i have had DM 1 for 43 years and have only known 2 locally with DM and both are now passed. Luckily, on Twitter, I have found many people with diagnosis 30+ years. And 2 people I found actually have had it longer than me. Just feeling like a dinosaur and wondering about my future. Really would like to hear from some long timers like myself.
Carolyn, I’ve only had T1D for 58 years and I’m still “new” at it compared with several of the 233 members of our blog group - The Joslin Medalist’s Group where invitations to join are sent to those living on insulin for at least 50 years. Actually two persons have now been recognized as having had Y1d for 80 years.
From what I’m seeing, there isn’t any limit to what we can do or accomplish; I still lead a fairly active life, getting out every day walking or cycling. Isn’t it wonderful how much easier keeping an eye on ourselves than it was 43 years ago? Blood test results in 5 seconds rather than a couple of hours when in a hospital testing facility. let’s live life!!!
Been coping with all this fun since 1966, and similar to Dennis, still live life to the fullest. Kids mostly grown up, working in the Hospitality Industry, and caring for my wife, who has survived pancreatic cancer. Type One in comparison to other ailments is not all bad I guess. I was only 2 when diagnosed, so I really never knew another way. Instant BS results, pumps, and CGM’s sure are huge leaps as far as advanced care.
Keep trying, take everything 1 day at a time.
I’m afraid I just make the cut (dx 1983) - the quickened pace of advancements has gotten my spirits up of late. Medtronics is about 3 years from releasing a pump that requires no user interaction, SmartInsulin is in human trials and there are a couple of competing ideas on how to implant (and protect) beta cells to give a fully “normal” answer to this disease. Not the “10 years” that so many of us were told at diagnosis for a cure but a light at the end of the tunnel, for sure.
You say “dinosaur” and yet you’re on twitter (i still can’t figure that out) - it’s great to meet you!
31 years for me! I can’t say I’m complication-free, as I have early kidney disease and a bit of neuropathy, but in good shape other than that and very active. With all the new tools we have like pumps and CGM, not to mention way more test strips than we used to be given, we can at least have a good shot at a fairly normal lifespan. The latest data for current T1’s is that our lifespan is reduced by 10-15 years, which is a huge improvement over previous generations, and that’s an average lifespan of late 60’s to early 70’s, and some much longer. We know now that women have a more compromised lifespan, possibly caused by more hormonal fluctuation than males, which of course impacts BG and causes damage. It sounds like you are in pretty good shape, yes? We have more patching up to do than the average person, but we just keep on keeping on. Maybe we need to create another subgroup for T1 veterans?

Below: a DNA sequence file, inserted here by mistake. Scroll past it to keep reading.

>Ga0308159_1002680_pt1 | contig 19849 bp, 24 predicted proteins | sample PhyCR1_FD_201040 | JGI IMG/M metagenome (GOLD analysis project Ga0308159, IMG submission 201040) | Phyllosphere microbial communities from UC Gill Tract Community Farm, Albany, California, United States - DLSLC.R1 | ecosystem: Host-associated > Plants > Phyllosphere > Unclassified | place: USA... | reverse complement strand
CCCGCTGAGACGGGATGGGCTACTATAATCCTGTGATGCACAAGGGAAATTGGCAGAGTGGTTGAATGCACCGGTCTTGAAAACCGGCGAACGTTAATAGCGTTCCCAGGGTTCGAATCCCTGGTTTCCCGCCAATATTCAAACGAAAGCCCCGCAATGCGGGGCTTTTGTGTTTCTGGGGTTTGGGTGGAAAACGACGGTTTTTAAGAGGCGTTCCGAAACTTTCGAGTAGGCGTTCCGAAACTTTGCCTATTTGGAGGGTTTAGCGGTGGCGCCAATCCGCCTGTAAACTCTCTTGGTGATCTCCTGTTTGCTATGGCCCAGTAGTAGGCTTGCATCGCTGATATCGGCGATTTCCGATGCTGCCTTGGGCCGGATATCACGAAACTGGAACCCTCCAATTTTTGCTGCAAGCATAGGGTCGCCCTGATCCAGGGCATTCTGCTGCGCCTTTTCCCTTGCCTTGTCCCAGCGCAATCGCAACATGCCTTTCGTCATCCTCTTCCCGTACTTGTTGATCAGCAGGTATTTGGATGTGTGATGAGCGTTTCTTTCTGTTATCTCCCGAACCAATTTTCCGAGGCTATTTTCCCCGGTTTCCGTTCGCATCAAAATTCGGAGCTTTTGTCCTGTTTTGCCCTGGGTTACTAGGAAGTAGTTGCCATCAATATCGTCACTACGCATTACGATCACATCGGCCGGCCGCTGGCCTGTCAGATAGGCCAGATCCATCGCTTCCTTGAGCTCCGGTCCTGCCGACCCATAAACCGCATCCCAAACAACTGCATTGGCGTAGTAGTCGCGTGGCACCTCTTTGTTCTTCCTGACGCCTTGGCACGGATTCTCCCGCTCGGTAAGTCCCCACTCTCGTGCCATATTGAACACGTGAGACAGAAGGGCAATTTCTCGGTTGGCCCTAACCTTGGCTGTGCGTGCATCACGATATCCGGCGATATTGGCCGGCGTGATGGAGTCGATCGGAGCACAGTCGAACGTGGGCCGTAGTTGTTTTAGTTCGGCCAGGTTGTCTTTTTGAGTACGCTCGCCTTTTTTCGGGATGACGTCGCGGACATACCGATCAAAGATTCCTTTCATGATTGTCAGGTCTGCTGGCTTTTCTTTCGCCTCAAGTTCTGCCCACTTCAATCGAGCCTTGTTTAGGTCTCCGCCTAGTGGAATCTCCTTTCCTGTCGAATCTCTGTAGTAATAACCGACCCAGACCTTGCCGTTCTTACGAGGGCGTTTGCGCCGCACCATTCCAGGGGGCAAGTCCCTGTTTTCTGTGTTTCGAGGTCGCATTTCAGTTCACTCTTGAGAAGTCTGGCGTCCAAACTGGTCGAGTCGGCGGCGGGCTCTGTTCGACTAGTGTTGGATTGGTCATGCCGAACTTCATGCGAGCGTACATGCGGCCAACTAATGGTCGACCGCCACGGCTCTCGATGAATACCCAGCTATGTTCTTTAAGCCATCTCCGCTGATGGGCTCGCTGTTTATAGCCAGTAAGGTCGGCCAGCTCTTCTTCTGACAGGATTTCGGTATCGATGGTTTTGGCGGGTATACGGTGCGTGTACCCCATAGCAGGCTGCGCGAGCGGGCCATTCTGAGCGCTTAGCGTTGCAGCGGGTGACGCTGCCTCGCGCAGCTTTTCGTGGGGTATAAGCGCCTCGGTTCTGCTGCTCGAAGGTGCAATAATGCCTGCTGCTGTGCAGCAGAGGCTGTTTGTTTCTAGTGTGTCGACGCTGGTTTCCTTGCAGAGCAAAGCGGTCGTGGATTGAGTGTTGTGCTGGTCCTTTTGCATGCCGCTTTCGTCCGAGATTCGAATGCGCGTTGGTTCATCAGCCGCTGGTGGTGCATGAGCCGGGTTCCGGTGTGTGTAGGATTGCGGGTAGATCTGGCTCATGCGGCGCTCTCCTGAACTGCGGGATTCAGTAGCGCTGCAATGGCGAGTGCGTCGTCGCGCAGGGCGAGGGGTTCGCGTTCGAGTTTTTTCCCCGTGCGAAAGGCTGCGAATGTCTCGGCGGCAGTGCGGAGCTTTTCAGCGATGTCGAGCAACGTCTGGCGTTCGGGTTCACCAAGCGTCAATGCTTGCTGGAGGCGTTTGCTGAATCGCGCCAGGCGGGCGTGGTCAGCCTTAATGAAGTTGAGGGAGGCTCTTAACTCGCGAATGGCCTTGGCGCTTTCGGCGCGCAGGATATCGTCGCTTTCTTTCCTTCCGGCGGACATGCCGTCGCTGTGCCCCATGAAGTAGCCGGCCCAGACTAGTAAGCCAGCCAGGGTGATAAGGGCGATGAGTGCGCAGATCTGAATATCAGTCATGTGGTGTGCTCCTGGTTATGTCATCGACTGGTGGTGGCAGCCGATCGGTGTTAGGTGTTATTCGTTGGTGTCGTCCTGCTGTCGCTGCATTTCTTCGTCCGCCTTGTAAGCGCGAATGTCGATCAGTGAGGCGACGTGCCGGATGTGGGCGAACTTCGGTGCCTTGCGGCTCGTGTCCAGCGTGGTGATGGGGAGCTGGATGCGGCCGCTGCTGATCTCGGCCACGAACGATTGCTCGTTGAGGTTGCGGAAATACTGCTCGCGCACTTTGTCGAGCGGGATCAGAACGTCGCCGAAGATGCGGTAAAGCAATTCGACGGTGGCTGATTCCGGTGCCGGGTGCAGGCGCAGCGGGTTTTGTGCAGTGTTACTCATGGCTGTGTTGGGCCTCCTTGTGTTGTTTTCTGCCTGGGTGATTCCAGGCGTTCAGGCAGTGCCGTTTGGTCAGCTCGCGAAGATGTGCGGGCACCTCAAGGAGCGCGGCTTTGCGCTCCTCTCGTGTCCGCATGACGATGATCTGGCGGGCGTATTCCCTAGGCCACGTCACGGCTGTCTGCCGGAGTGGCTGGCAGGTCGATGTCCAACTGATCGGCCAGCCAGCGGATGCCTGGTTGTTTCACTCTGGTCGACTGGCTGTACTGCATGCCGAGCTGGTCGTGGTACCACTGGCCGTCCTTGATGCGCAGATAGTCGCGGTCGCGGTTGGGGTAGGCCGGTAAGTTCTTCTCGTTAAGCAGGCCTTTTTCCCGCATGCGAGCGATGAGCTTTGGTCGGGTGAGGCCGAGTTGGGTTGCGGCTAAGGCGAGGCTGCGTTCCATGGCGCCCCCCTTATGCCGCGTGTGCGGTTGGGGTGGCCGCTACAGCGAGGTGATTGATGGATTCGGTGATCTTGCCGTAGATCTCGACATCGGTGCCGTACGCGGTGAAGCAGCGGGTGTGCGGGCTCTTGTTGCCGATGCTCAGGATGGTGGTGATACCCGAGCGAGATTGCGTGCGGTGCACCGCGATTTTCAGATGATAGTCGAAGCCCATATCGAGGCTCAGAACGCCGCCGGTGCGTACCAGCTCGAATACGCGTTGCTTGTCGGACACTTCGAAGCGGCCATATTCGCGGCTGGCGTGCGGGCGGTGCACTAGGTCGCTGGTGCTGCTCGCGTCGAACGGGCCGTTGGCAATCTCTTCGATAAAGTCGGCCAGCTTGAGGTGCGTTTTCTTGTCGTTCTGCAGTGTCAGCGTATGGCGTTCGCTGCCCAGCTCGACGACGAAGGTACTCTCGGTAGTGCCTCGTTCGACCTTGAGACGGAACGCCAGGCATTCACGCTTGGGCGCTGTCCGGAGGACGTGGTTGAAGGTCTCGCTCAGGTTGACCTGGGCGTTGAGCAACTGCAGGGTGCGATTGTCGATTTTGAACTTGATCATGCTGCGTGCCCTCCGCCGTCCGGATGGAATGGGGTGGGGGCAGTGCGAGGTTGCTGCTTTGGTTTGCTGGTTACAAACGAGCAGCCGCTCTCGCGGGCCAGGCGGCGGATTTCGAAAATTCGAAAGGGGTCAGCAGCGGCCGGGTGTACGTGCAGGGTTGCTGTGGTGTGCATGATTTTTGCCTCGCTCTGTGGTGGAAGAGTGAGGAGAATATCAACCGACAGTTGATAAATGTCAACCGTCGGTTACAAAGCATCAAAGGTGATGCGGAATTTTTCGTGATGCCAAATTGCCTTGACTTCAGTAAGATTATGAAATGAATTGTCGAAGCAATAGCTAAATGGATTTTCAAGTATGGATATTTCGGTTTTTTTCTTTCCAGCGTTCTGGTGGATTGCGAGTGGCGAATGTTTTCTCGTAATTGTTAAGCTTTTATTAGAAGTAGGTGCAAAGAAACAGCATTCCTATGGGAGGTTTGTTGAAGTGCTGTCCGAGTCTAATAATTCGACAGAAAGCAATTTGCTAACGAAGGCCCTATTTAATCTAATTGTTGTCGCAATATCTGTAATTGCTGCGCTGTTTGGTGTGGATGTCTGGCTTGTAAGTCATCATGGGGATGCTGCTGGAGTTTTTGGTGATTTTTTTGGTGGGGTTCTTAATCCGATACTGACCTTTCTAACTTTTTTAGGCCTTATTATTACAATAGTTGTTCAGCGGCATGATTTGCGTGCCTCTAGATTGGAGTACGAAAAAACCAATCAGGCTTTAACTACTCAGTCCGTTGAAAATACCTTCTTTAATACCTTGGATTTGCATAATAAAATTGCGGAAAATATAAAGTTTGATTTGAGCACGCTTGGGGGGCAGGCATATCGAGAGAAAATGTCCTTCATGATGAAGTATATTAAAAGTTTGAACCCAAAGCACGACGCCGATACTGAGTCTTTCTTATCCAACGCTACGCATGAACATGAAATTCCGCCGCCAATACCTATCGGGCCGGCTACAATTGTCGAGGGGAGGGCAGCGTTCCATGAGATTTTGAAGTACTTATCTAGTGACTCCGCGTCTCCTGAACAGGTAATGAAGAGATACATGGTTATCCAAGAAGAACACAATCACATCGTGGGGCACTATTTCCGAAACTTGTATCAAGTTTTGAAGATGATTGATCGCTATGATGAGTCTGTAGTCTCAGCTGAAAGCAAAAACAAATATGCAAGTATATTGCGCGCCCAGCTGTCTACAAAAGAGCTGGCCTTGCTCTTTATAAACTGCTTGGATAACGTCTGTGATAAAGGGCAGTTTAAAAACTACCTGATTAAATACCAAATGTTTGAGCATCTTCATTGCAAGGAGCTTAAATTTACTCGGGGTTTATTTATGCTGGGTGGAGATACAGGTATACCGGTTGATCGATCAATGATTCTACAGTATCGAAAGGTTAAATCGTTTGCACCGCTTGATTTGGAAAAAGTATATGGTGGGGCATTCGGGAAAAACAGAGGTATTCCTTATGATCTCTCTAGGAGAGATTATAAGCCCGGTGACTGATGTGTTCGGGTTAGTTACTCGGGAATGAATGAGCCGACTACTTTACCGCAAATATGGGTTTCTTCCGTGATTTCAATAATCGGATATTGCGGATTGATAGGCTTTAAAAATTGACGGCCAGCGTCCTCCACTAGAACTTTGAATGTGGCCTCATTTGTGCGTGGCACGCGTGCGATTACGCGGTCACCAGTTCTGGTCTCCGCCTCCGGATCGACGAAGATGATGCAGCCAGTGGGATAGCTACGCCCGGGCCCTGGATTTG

Hi everyone, i’m Jim , i’ve had type 1 diabetes since age 4 & i’m 55 now, 51 years . i’m not doing too bad overall, but i’ve been having trouble with depression . I hope I can make new friends on here & get to know each other better . I wish everyone the best !!
congratulations Jimbo - a tremendous milestone of which you should feel proud. Keep up the good work!
Yeah depression or just feeling down - that kind of comes in our territory. but if it is bothering you more than you think it should, try talking with someone you trust and have her/him help you decide if you should talk with a professional - don’t let it linger too long.
Thank you Dennis ,